Speaking of fixing, the art of audio repair also belongs to the mastering universe. Many people think that iZotope RX is exclusively a de-noiser, and that's not  the case. In RX, the engineer is able to rebalance the levels of a stereo recording, restore audio dropouts--which is particularly useful in post-production--, remove thumps, clicks, crackles and really dive into frequency by frequency in a spectral view. It can even be used as a sound design tool, though that's a topic for another blog.

One aspect of mastering that I wish the unit covered is authoring, more specifically in relation to Dolby's requisites, as well as DVD and Blu-ray in the case of post-production. Now, taking nowadays circumstances into account, why would anyone bother to care about these things since students don't necessarily kickstart their careers in studios whose facilities feature Dolby systems? Well, you never know where you will end up and what are your clients going to ask you to do, right? So it never hurts to get more knowledgeable about your practice. That said, I think future students would certainly benefit from more advanced tutoring on mastering.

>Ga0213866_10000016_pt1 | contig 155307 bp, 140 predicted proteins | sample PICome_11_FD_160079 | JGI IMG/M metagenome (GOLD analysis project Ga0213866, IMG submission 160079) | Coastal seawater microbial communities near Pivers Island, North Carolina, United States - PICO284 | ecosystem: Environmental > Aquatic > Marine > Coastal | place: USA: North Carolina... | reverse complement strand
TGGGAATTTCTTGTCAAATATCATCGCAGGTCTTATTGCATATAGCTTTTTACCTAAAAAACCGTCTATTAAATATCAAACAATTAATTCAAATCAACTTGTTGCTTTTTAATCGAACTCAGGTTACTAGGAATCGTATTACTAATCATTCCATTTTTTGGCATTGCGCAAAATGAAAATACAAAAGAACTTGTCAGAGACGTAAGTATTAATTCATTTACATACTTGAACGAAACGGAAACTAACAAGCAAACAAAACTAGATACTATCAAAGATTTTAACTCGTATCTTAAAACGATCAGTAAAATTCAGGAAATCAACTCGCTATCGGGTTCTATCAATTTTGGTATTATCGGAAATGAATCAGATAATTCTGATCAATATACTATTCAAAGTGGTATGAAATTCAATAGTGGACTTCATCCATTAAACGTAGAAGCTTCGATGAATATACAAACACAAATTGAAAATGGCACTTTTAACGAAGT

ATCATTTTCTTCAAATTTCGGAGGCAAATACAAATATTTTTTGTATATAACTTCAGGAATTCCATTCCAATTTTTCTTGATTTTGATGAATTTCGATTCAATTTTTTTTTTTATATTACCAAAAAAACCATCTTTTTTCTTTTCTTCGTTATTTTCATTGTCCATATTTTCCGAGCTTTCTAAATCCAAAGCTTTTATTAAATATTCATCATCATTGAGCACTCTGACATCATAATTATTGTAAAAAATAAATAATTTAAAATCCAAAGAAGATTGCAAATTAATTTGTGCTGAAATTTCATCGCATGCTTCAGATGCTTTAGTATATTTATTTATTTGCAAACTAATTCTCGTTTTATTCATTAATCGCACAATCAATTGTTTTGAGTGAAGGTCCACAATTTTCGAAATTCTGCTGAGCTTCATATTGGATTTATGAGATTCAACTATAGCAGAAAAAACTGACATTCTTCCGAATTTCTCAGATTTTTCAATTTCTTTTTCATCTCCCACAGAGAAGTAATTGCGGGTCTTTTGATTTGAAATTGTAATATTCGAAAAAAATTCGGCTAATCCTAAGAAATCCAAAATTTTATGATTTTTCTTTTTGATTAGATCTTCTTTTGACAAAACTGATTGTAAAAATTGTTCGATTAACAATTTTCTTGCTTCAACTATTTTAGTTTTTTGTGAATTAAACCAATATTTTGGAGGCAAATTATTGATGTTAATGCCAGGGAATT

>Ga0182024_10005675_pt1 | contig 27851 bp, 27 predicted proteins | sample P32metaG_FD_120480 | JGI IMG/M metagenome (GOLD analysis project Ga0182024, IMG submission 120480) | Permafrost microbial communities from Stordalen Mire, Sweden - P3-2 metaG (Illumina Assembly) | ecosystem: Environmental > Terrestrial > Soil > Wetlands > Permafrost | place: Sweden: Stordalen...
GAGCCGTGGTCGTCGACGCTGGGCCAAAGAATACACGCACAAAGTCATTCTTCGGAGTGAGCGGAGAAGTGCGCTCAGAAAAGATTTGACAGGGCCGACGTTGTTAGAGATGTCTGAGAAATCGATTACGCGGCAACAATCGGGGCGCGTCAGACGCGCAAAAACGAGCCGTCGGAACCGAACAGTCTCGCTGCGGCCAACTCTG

As for what I've learned, it was jaw-dropping to learn about the mid-side trick to remove unwanted noise from the centre or the sides -- I had never thought of mid-side with that perspective. I've also been confused about the differences between a compressor and limiter -- the one the raises the sound to a proposed threshold--, given that a compressor can also act as a brick wall limiter. 

 Example of brick wall limiting. Image from Practical Music Production. Click  here  to view source.